I tend to be completely into something or not at all. There is never a healthy middle ground for me! I enjoyed running and tried to push myself every week to go a little farther. I would listen to my body during and after runs. I would stop because I knew I should, not because I was tired or uncomfortable. If I felt fine the next day, I would push myself further the next time. By the time my first race (a 7K) came around, I thought I could run a half marathon. But it intimidated me. After all, I was NOT a “runner”. What business did I have signing up for a Half-Marathon? Only real athletes did that….
So, I did the 7K without difficulty. The next day, I went for a run around the neighborhood, and went 13.1 miles without stopping. I was kicking myself for not going for it. The following month, I had a 10K scheduled, and I upgraded that race to a Half-Marathon. The following month, I was already registered for a half marathon. I was doing 16-mile training runs at that point that I considered increasing to a full marathon. There was a group run in preparation for the marathon 3 weeks prior-a 20-miler. I figured I would try that. If I could go 20 miles, then I could get 26.2. I ended up running 23 miles that day. So, I switched the registration for a full marathon and I was so glad I did!
Couch to Full Marathon in 16 weeks. Looking back at that, it was not a wise thing to do. But, I listened to the feedback my body gave me. I never pushed it. I increased the goals only if it was clear that my body could handle it.
As a part of this process, I started to enjoy seeing what my body was capable of. It was fun doing the “impossible”. Every time I did, I got a medal. I really did become a bling junkie. But that is a little superficial. I need some short and long-range goals in front of me to keep me going. If nothing is planned, then it is easy to skip a day, or a week, of training. So, last year, I crammed events in almost every weekend. I know that I won’t let myself skip an event once I sign up. Seeing the wall of medals then motivates me to on to the next event. It really is a self-perpetuating cycle…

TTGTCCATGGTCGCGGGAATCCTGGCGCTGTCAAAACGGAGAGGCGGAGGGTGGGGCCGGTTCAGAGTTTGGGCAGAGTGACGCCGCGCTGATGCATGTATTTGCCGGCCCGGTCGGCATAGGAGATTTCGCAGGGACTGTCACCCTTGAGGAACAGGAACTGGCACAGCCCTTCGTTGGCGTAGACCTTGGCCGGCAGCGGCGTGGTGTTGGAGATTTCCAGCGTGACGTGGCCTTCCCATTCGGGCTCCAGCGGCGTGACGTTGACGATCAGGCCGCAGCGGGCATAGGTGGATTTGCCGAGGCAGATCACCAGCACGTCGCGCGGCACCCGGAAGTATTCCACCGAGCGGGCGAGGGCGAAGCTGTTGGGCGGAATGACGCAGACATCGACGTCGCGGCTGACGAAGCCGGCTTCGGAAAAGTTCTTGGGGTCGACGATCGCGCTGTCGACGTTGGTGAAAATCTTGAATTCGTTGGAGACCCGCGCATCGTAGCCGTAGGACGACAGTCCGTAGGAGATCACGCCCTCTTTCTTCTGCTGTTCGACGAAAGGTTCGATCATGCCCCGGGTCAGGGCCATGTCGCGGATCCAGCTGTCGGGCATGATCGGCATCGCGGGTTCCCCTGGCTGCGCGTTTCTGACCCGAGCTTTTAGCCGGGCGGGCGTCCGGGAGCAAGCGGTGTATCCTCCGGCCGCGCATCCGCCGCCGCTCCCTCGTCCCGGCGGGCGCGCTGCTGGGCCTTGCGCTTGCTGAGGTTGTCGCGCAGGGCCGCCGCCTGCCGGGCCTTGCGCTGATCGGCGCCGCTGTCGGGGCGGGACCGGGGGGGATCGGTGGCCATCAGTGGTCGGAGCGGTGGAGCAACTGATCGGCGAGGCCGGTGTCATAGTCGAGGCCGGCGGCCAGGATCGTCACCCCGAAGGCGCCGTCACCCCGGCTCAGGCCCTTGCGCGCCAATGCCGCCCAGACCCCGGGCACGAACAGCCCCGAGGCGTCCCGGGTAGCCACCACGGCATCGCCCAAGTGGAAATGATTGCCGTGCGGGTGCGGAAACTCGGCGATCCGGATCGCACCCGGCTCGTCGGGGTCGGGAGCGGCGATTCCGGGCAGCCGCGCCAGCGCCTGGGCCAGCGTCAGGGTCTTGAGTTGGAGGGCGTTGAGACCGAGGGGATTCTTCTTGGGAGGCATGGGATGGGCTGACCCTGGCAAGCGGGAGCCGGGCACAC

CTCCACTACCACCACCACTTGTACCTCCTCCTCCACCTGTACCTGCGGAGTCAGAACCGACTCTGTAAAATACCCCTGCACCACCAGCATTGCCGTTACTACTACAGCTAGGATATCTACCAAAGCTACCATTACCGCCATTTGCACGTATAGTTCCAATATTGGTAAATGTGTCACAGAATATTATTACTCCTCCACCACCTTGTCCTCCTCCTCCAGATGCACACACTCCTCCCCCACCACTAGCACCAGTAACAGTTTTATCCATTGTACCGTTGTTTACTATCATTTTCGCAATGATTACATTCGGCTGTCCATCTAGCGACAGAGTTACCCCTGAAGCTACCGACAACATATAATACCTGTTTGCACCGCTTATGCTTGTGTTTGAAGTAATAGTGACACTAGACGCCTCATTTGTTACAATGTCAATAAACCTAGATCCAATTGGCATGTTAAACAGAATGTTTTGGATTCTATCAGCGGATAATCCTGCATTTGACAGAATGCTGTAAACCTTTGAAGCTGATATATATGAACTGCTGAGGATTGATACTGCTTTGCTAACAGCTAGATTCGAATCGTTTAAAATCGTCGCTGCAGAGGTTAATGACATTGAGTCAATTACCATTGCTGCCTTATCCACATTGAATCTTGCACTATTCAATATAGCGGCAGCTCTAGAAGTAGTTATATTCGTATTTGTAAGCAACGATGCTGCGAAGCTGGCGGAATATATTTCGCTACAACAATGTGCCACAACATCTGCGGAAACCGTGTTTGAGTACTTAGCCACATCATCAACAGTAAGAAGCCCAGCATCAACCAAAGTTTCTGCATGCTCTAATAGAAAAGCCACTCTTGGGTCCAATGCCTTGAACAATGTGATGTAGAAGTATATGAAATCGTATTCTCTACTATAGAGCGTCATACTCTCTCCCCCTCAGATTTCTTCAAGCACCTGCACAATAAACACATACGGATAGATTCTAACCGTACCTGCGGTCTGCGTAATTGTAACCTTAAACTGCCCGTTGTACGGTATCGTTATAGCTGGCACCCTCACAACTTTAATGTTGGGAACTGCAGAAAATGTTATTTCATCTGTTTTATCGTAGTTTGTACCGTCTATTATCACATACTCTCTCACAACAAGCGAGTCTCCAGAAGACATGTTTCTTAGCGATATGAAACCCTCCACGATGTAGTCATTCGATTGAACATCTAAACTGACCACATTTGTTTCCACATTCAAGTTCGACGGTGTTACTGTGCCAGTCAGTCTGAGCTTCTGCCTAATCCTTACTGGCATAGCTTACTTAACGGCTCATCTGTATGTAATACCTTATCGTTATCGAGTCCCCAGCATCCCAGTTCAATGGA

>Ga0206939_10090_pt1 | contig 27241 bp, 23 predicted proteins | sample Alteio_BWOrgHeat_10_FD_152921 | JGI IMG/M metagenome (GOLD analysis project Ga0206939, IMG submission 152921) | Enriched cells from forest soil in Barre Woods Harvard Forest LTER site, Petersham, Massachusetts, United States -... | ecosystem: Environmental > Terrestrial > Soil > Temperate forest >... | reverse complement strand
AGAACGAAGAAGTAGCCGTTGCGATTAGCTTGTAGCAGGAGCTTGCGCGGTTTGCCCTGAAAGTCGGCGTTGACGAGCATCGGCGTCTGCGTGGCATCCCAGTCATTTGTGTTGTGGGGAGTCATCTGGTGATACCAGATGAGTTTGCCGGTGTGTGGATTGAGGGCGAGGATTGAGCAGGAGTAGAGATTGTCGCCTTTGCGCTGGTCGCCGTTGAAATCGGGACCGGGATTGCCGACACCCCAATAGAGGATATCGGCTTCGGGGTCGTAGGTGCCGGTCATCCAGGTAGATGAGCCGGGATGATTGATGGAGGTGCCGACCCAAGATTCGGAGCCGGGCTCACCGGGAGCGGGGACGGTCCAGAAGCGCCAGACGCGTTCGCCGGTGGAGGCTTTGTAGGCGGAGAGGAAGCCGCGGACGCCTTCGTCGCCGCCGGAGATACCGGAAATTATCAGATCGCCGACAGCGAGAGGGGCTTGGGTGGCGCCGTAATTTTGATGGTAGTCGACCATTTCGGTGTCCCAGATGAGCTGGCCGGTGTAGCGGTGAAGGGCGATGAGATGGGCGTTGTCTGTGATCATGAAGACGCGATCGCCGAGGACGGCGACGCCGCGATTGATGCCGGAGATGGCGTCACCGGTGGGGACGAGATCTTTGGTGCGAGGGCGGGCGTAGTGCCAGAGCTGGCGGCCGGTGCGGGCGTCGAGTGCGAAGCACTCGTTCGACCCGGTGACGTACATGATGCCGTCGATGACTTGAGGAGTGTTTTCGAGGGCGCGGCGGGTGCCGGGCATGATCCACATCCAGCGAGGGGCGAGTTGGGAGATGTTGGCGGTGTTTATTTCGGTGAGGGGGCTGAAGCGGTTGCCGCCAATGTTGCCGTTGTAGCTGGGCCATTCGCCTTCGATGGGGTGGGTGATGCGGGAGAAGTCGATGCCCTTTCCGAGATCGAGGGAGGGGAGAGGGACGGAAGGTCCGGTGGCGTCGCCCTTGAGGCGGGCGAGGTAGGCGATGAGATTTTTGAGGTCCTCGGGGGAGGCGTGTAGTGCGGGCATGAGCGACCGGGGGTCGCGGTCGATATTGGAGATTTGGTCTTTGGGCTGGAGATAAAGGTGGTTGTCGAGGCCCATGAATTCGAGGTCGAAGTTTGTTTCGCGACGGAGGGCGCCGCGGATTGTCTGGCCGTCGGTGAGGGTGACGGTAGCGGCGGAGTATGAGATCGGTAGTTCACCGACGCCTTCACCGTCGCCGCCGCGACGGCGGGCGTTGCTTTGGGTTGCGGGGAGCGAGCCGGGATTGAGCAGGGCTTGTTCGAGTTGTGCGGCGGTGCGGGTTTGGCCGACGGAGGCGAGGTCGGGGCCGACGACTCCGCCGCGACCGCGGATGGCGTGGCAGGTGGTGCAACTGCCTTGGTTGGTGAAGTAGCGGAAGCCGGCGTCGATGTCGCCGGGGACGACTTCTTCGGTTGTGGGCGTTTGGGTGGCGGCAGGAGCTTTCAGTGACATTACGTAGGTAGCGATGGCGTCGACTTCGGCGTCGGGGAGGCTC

As if marathon running isn’t enough, you’ll be adding a 2.4 mile swim, and a 112 mile bike before you hit the marathon this September. I’m talking of course about your quest to become an Ironman athlete. How is training going so far? And what do you have to do in the next 6.5 months to get yourself ready for race day?
I am still trying to figure that out. With a marathon, you can run a 20+ mile training run to make sure you are prepared. Even with a Half-Ironman, you can do a 3-hour bike/90 minute run a couple of times. But, I won’t be running 12-hour training days very often. So, I finally gave in to a training plan. Many triathletes noted that they succeeded under the “Be Iron Fit” plan by Don Fink. So, I am trying that. But it peaks at 20 hours/week. I don’t see how that can train me for a 17 hour-long endurance event. But, I don’t see much choice but to take the leap of faith. I will be doing a few smaller events during training (100 mile group bike rides, a marathon, a Half-Ironman). I will have a chance to travel to Madison and spend a few days riding the Ironman bike course (and running the run course as well).
Have you thought about what life will be like for you after the Ironman? What goals do you see for yourself beyond this monumental race either within or outside of sport?
The Ironman will almost certainly be a one and done event…regardless of the outcome. I may try again if I fail due to reasons out of my control (crazy weather, bike mechanical, injury, etc.). If I am successful, then that will be wonderful! If I fall short, that’s OK too. I have traveled a lot further then I ever would have imagined possible, regardless of the outcome. Simply reaching the starting line will be the victory. The race will be the celebration of my journey and of all I have accomplished!
But, after this event, I need to reclaim some balance in my life. This is much bigger than I want. I will still run a couple of marathons per year; and I may do a Half-Ironman every year or two. I will certainly do multiple shorter runs and triathlons. I will NEVER bike 100 miles ever again! I will use events as a reason to travel and see different parts of the country. I may try an ultra at some point (another “One and Done”). But family, work, rest, and relaxation all come off the back burner.
And a tattoo. If I finish, I am getting my first tattoo!
You can continue following Raymond at http://roadtomadison.wordpress.com/